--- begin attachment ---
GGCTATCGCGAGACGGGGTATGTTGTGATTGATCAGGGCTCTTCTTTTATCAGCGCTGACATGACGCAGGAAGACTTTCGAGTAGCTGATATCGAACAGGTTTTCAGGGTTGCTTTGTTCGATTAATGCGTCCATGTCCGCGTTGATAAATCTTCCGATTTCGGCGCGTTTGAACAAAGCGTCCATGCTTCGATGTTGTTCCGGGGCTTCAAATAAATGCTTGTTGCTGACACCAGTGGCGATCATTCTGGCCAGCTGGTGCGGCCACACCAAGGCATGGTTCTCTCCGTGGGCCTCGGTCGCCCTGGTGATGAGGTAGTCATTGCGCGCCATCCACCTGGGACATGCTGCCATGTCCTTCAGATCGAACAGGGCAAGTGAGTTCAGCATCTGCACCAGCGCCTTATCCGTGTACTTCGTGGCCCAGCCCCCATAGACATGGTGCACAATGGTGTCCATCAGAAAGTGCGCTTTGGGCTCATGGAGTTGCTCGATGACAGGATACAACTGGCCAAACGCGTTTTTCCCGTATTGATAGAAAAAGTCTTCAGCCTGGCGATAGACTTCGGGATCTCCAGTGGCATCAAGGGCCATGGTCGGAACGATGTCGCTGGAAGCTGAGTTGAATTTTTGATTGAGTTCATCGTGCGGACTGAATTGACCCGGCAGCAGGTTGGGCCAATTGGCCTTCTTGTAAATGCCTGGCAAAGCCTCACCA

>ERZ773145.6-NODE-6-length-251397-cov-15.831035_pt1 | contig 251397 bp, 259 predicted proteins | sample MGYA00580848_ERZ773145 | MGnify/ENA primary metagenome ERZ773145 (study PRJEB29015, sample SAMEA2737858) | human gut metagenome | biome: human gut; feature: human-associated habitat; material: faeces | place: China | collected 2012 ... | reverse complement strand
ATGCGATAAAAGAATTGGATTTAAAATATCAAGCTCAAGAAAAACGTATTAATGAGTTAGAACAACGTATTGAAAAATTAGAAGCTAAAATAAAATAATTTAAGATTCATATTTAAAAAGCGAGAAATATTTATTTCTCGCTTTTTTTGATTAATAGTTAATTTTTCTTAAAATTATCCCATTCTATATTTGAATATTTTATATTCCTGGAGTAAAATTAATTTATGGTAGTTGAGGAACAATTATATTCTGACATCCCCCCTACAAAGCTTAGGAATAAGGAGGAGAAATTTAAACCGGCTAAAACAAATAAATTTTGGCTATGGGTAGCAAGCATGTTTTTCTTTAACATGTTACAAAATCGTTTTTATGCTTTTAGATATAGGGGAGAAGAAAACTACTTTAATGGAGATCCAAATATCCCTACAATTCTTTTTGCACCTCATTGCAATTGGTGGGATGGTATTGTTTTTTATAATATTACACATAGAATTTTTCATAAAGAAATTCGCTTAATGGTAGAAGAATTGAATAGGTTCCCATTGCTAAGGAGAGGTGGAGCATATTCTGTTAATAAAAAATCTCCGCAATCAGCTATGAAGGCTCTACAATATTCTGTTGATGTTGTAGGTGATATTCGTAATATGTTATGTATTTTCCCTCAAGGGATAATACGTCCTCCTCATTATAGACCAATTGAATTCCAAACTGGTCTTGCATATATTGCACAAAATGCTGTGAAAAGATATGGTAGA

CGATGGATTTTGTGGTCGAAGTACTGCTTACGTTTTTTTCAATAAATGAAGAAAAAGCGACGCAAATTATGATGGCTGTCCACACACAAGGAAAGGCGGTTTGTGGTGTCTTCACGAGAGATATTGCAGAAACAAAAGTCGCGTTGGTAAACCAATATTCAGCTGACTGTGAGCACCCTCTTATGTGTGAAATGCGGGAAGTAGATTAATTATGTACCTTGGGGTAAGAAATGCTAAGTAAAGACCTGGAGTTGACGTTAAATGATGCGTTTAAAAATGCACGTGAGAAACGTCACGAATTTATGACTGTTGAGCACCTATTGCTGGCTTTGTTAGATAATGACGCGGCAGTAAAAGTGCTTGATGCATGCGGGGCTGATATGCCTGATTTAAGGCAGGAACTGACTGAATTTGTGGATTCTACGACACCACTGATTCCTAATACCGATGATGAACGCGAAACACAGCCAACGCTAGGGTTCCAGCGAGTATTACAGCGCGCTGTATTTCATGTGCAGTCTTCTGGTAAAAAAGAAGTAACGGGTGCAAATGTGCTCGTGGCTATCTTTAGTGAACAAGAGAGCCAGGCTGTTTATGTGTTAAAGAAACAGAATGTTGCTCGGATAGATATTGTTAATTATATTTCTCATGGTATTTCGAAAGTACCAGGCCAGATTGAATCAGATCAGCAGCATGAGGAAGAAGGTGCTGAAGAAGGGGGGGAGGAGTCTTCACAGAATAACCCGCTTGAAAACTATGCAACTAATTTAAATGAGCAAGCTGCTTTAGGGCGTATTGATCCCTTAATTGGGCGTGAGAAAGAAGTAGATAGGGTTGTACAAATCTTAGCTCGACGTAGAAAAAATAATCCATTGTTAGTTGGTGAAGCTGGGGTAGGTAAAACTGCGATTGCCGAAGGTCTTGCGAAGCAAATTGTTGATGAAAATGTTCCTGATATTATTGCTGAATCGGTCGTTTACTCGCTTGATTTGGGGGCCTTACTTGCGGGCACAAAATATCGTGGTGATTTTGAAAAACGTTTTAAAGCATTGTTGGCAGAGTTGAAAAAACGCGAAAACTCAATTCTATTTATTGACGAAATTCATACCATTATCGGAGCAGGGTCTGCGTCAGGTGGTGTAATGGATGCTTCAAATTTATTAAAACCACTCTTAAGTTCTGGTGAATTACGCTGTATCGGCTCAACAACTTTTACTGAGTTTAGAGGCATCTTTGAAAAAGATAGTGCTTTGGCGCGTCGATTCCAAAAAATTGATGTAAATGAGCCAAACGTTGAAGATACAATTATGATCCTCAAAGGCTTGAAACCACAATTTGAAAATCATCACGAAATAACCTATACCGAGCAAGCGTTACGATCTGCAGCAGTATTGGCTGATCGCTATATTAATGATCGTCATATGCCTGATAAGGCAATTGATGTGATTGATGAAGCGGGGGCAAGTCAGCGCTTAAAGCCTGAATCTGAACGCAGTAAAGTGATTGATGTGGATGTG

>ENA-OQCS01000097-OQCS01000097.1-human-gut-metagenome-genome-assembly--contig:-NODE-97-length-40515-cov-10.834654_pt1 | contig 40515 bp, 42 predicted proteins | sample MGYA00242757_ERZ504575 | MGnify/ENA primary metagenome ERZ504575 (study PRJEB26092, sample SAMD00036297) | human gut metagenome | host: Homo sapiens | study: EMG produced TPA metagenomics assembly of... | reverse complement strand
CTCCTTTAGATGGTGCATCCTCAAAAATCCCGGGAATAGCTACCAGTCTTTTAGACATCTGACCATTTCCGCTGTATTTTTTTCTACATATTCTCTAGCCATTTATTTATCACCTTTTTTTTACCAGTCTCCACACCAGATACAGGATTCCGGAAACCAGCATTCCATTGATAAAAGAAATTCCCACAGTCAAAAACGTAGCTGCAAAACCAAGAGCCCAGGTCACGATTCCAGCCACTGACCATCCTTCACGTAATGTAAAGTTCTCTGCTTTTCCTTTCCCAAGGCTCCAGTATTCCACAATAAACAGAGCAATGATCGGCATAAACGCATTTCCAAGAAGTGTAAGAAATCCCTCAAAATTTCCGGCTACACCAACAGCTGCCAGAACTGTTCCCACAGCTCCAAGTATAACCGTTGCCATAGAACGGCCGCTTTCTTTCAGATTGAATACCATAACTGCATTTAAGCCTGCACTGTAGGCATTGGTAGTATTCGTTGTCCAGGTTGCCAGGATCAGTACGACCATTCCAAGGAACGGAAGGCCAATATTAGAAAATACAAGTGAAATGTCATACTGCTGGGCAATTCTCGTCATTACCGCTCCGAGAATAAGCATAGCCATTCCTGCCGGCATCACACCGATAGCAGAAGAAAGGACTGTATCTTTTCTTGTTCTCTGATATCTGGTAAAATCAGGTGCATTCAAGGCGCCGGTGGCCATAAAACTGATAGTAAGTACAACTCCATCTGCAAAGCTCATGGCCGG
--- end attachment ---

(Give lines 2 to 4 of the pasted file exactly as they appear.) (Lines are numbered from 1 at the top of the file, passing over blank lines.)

>ERZ773145.6-NODE-6-length-251397-cov-15.831035_pt1 | contig 251397 bp, 259 predicted proteins | sample MGYA00580848_ERZ773145 | MGnify/ENA primary metagenome ERZ773145 (study PRJEB29015, sample SAMEA2737858) | human gut metagenome | biome: human gut; feature: human-associated habitat; material: faeces | place: China | collected 2012 ... | reverse complement strand
ATGCGATAAAAGAATTGGATTTAAAATATCAAGCTCAAGAAAAACGTATTAATGAGTTAGAACAACGTATTGAAAAATTAGAAGCTAAAATAAAATAATTTAAGATTCATATTTAAAAAGCGAGAAATATTTATTTCTCGCTTTTTTTGATTAATAGTTAATTTTTCTTAAAATTATCCCATTCTATATTTGAATATTTTATATTCCTGGAGTAAAATTAATTTATGGTAGTTGAGGAACAATTATATTCTGACATCCCCCCTACAAAGCTTAGGAATAAGGAGGAGAAATTTAAACCGGCTAAAACAAATAAATTTTGGCTATGGGTAGCAAGCATGTTTTTCTTTAACATGTTACAAAATCGTTTTTATGCTTTTAGATATAGGGGAGAAGAAAACTACTTTAATGGAGATCCAAATATCCCTACAATTCTTTTTGCACCTCATTGCAATTGGTGGGATGGTATTGTTTTTTATAATATTACACATAGAATTTTTCATAAAGAAATTCGCTTAATGGTAGAAGAATTGAATAGGTTCCCATTGCTAAGGAGAGGTGGAGCATATTCTGTTAATAAAAAATCTCCGCAATCAGCTATGAAGGCTCTACAATATTCTGTTGATGTTGTAGGTGATATTCGTAATATGTTATGTATTTTCCCTCAAGGGATAATACGTCCTCCTCATTATAGACCAATTGAATTCCAAACTGGTCTTGCATATATTGCACAAAATGCTGTGAAAAGATATGGTAGA

CGATGGATTTTGTGGTCGAAGTACTGCTTACGTTTTTTTCAATAAATGAAGAAAAAGCGACGCAAATTATGATGGCTGTCCACACACAAGGAAAGGCGGTTTGTGGTGTCTTCACGAGAGATATTGCAGAAACAAAAGTCGCGTTGGTAAACCAATATTCAGCTGACTGTGAGCACCCTCTTATGTGTGAAATGCGGGAAGTAGATTAATTATGTACCTTGGGGTAAGAAATGCTAAGTAAAGACCTGGAGTTGACGTTAAATGATGCGTTTAAAAATGCACGTGAGAAACGTCACGAATTTATGACTGTTGAGCACCTATTGCTGGCTTTGTTAGATAATGACGCGGCAGTAAAAGTGCTTGATGCATGCGGGGCTGATATGCCTGATTTAAGGCAGGAACTGACTGAATTTGTGGATTCTACGACACCACTGATTCCTAATACCGATGATGAACGCGAAACACAGCCAACGCTAGGGTTCCAGCGAGTATTACAGCGCGCTGTATTTCATGTGCAGTCTTCTGGTAAAAAAGAAGTAACGGGTGCAAATGTGCTCGTGGCTATCTTTAGTGAACAAGAGAGCCAGGCTGTTTATGTGTTAAAGAAACAGAATGTTGCTCGGATAGATATTGTTAATTATATTTCTCATGGTATTTCGAAAGTACCAGGCCAGATTGAATCAGATCAGCAGCATGAGGAAGAAGGTGCTGAAGAAGGGGGGGAGGAGTCTTCACAGAATAACCCGCTTGAAAACTATGCAACTAATTTAAATGAGCAAGCTGCTTTAGGGCGTATTGATCCCTTAATTGGGCGTGAGAAAGAAGTAGATAGGGTTGTACAAATCTTAGCTCGACGTAGAAAAAATAATCCATTGTTAGTTGGTGAAGCTGGGGTAGGTAAAACTGCGATTGCCGAAGGTCTTGCGAAGCAAATTGTTGATGAAAATGTTCCTGATATTATTGCTGAATCGGTCGTTTACTCGCTTGATTTGGGGGCCTTACTTGCGGGCACAAAATATCGTGGTGATTTTGAAAAACGTTTTAAAGCATTGTTGGCAGAGTTGAAAAAACGCGAAAACTCAATTCTATTTATTGACGAAATTCATACCATTATCGGAGCAGGGTCTGCGTCAGGTGGTGTAATGGATGCTTCAAATTTATTAAAACCACTCTTAAGTTCTGGTGAATTACGCTGTATCGGCTCAACAACTTTTACTGAGTTTAGAGGCATCTTTGAAAAAGATAGTGCTTTGGCGCGTCGATTCCAAAAAATTGATGTAAATGAGCCAAACGTTGAAGATACAATTATGATCCTCAAAGGCTTGAAACCACAATTTGAAAATCATCACGAAATAACCTATACCGAGCAAGCGTTACGATCTGCAGCAGTATTGGCTGATCGCTATATTAATGATCGTCATATGCCTGATAAGGCAATTGATGTGATTGATGAAGCGGGGGCAAGTCAGCGCTTAAAGCCTGAATCTGAACGCAGTAAAGTGATTGATGTGGATGTG